The Welsh School is so called because it was originally proposed by scholars based at the University of Wales, Abersytwyth like Ken Booth, Richard Wyn Jones and Andrew Linklater. They have drawn inspiration from the political theories of Immanuel Kant and Karl Marx as well as the Frankfurt School theories of Theodor Adorno, Max Horkheimer and Jurgen Habbermas. This theory rose in the 1990s. What is most distinctive and important about this approach is that they advocate the radical re-conception of security referring to it as the emancipation of individuals and communities from structural constraints. As opposed to the more commonly accepted theories which are focused on the state securing itself. Booth in particular created the landmark article ‘Security and Emancipation’ which argued for a ‘holistic non-statist’ approach to security that does not emphasize the use of force and would involve:
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The freeing of people from physical and human contrainsts which stop them carrying out waht they would freely choose to do. War and the threat of war is one of those contraints, together with poverty, poor education and political oppression (Booth, 1991).
Booth links cosmopolitan ideals with the argument that the concept of emancipation shapes strategies and tactics of resistance, offers a theory of progress for society and gives a politics of hope for a common humanity (Booth, 2005 181).
These arguments are closely related to the Feminist School led by J. Ann Tickner which advocates a vision of security based upon the elimination of unjust social relations, including unequal gender relations and for a reformation of international relations in terms of the multiple insecurities represented by ecological destruction, poverty and gender structural violence, rather than the abstract threats to the integrity of states, thier interests and core values (Tickner 1992).
The arguments of the Welsh School are closely related to the idea of human security developed by the United Nations Development Program in 1994 (UNDP). The objective of security has shifted from the state of the human being and in Booth’s views requires that the state simply be a means and not an end of security. It must work to facilitate the achievement of security, not be its object. But they also argue for something much more radical and important than is available in most understandings of human security: complex holistic process that require not merely the amelioration of particular needs, or the defense of humans against discrete threats contained by time and place, but ongoing structural transformations based on ideas of emancipation, social justice and human progress. In Welsh school emancipation is not merely intrinsically important; it offers a line of resistance to the all too common notion of human security in Statist agendas. It can be summarized as follows; If people are made insecure by a complex melange of threats, practices and processes – poor governance, political oppression, civil conflict, the global economy, corruption, human rights abuses, gender violence and discrimination or environmental destruction then it is the duty of the state to provide for the abatement of these threats to secure the people rather than to secure itself.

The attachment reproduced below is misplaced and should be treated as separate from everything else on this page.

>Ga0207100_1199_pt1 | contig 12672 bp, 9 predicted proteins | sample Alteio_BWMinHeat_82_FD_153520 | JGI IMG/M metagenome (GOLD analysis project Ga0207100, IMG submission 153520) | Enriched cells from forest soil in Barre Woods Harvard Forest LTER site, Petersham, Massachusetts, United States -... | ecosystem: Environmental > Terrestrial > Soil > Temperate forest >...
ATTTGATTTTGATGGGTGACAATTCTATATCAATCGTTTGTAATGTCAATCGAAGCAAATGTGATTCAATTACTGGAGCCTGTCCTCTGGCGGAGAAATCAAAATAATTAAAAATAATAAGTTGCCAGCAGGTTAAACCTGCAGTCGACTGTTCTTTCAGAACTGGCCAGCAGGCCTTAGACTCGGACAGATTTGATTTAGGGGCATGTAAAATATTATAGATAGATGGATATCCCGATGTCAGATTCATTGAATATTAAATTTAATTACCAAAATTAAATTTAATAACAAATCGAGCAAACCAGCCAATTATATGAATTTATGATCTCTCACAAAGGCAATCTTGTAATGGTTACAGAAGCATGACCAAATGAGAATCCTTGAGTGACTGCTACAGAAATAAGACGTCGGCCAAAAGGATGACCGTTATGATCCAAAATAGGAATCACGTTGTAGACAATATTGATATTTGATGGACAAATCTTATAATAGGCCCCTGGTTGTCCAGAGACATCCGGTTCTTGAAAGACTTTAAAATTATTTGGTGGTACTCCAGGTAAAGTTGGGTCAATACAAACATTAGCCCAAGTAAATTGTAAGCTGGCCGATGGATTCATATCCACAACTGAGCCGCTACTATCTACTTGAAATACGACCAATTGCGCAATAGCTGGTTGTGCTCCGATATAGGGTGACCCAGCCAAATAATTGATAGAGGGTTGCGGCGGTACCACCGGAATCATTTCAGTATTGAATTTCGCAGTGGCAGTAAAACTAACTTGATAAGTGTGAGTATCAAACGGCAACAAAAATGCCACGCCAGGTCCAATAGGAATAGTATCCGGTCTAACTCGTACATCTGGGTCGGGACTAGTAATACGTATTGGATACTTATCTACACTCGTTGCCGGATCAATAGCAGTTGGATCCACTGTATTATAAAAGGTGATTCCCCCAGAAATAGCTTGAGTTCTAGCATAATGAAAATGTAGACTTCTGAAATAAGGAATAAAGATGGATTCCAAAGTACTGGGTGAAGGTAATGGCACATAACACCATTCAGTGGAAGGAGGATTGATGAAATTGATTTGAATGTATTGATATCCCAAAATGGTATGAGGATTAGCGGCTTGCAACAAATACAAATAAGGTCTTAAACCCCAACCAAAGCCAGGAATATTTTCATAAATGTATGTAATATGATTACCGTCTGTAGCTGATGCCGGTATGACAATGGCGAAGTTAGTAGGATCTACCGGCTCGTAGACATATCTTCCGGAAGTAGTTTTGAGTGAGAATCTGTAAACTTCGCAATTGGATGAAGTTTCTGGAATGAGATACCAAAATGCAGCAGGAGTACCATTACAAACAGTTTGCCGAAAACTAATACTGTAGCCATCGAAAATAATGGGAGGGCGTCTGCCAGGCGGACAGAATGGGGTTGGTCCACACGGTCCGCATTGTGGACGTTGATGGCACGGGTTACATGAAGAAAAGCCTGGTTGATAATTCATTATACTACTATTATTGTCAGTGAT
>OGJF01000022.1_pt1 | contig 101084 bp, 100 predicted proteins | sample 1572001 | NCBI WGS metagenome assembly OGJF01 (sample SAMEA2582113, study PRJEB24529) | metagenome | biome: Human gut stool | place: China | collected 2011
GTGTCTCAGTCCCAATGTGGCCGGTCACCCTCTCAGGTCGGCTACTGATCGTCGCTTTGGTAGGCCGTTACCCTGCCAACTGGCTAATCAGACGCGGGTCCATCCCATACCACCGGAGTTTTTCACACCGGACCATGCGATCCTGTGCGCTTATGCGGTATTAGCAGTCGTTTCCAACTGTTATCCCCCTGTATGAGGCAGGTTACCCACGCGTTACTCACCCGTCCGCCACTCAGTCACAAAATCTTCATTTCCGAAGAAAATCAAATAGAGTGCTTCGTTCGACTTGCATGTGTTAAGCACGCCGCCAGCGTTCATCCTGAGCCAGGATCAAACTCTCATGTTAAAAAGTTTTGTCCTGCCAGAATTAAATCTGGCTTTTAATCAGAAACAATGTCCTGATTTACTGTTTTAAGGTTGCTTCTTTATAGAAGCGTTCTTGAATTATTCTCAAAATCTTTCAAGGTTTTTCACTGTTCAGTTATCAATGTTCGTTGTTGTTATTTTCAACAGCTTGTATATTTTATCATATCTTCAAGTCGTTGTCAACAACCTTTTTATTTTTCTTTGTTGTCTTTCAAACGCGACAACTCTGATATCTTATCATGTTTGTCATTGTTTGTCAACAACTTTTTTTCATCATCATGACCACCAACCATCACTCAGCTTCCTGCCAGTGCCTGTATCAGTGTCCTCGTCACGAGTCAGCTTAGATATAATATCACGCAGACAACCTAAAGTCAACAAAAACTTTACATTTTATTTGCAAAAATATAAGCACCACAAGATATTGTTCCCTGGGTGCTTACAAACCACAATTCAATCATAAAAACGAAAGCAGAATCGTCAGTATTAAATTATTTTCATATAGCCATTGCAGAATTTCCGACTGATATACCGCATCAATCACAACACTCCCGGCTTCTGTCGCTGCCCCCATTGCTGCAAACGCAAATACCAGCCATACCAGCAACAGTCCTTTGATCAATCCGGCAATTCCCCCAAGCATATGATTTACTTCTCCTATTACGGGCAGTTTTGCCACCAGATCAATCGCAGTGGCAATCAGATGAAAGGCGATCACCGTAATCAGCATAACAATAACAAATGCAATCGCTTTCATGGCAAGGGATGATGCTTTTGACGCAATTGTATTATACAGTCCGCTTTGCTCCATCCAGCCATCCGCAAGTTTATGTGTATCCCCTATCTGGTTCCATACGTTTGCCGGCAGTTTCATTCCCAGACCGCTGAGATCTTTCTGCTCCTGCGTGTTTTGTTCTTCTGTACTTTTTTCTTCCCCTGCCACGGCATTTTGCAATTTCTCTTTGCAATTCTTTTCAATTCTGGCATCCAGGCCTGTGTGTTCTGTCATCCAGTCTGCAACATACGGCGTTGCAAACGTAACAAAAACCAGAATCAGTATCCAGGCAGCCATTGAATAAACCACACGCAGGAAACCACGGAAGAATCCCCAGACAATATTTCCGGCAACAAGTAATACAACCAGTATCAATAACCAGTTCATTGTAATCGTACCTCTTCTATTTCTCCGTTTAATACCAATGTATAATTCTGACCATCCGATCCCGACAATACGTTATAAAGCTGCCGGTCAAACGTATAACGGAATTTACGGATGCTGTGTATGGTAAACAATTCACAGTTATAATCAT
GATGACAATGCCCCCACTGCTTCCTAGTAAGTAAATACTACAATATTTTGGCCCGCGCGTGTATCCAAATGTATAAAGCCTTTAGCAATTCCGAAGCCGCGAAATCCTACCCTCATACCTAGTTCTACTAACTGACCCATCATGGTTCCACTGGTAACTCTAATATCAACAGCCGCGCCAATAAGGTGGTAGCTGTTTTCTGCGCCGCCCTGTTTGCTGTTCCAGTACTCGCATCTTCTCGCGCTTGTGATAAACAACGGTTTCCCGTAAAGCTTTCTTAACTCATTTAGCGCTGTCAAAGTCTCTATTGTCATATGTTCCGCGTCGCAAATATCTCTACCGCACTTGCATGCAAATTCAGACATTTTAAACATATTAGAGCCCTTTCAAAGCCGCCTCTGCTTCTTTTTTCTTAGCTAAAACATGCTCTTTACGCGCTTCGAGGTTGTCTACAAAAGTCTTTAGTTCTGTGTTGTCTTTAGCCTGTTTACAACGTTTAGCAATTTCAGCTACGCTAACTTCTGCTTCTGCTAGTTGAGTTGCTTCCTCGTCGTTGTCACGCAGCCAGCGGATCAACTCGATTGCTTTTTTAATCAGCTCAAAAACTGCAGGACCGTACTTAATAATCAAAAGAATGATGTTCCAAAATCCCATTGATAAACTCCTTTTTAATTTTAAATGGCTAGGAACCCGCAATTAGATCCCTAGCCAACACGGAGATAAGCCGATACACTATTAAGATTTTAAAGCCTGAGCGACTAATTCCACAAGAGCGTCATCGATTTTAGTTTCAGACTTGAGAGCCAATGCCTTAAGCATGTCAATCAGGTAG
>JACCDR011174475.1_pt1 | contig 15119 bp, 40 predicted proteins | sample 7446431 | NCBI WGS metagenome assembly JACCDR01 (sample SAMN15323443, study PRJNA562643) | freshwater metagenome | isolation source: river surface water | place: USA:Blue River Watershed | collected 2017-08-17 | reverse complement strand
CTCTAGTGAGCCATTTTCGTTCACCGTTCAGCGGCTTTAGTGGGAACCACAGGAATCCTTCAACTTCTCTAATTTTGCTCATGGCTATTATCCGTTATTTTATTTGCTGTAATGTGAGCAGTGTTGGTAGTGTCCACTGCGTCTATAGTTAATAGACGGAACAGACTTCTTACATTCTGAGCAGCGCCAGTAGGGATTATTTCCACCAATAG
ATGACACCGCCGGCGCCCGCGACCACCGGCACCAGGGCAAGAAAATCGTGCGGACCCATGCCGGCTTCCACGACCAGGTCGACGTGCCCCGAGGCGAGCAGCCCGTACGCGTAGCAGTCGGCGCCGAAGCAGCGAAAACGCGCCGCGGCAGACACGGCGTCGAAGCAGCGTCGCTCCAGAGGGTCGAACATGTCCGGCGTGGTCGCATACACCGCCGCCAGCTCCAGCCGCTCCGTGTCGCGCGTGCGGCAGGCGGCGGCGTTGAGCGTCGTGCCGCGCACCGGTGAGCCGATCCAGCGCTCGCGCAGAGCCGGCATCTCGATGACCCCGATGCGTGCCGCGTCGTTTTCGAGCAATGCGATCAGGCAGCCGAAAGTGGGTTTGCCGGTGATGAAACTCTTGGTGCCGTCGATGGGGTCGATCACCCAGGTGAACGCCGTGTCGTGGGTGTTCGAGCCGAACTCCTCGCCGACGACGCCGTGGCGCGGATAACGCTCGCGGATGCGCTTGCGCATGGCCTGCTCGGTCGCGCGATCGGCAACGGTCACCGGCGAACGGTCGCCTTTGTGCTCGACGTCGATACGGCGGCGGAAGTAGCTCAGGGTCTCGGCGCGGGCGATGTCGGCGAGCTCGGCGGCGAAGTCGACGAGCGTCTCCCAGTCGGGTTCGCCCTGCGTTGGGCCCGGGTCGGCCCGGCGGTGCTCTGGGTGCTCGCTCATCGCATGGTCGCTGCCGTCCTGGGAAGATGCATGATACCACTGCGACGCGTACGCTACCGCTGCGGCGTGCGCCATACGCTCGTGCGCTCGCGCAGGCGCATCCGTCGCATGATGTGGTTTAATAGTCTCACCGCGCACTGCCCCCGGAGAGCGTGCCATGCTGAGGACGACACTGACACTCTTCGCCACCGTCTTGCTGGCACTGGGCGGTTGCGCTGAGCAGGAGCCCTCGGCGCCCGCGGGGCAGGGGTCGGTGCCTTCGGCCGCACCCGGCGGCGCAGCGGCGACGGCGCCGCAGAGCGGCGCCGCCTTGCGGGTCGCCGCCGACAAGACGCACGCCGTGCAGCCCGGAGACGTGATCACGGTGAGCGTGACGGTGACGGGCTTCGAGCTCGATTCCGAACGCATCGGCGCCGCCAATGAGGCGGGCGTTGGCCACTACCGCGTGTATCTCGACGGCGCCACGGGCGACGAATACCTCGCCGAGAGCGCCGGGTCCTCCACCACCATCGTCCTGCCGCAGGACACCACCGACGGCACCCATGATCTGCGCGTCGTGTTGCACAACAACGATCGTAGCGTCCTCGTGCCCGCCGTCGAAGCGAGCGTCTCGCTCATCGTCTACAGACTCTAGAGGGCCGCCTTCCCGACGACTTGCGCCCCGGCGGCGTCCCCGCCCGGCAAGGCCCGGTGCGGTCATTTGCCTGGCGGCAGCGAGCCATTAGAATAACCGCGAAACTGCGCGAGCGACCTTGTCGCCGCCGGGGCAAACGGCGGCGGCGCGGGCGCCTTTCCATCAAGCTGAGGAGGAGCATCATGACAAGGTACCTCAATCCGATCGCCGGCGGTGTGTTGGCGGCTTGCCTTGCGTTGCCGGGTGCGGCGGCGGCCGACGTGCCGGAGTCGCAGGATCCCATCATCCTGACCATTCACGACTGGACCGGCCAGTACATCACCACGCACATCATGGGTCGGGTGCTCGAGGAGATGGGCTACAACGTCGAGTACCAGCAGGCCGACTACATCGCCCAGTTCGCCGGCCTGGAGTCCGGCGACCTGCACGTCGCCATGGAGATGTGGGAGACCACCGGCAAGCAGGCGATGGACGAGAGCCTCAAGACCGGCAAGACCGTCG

Two examples of the Welsh school at work are North Korea and Switzerland. In North Korea the distinct, Statist approach of the government requires that all resources are focused on the preservation of the state. People are hungry, jobless and destitute but the government ignores their plight because vital resources are hoarded to support the government and the military. As a result, people are leaving North Korea even with the threat of death penalty looming over them they choose to flee. The state is very insecure about itself because it has failed to delivery security to its people.
Switzerland on the other hand, has adopted a strong socialist stand since World War 2 supporting its working class and poor. Many social and public services are free or very cheap hence the people themselves are very secure. The result is that there is very little public tumult in Switzerland and they have enjoyed peace and prosperity. The state is very secure because its people are secure.
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The realist critique of the Welsh school is the it does not it fails to consider that States will often choose to go to war in an attempt to improve the insecurity of its people. For example, in 2003 US president Bush went to war with Iraq to distract his country from the economic problems it was suffering from. Another realist critique is that the state itself is needed by the people in order to subsist. The Marxist critique is that there is no relative poverty, no relative poverty or wealth or freedom and no compromise and extremely incompatible. A Marxist would consider the Welsh school as obsolete because the State itself only exists to serve the people to empower the working class and eventually it will wither away as useless when the time comes that the proletariat is able to finally fully control his own destiny. Ideally the state needs only to serve the state and has no other function. Poverty and insecurity are anathema to the state because it exists to be in the service of the people.
Ken Booth, ‘Security as emancipation’, Review of International Studies, 17(4) 1991: 319.
Ken Booth Critical Security Studies and World Politics (Boulder: Lynn Rienner 2005).
J. Ann Tickner Gender in International Relations: Feminist Perspecties on achieving global security. New York: Columbia Unversity Press, 1992, pp 127-44.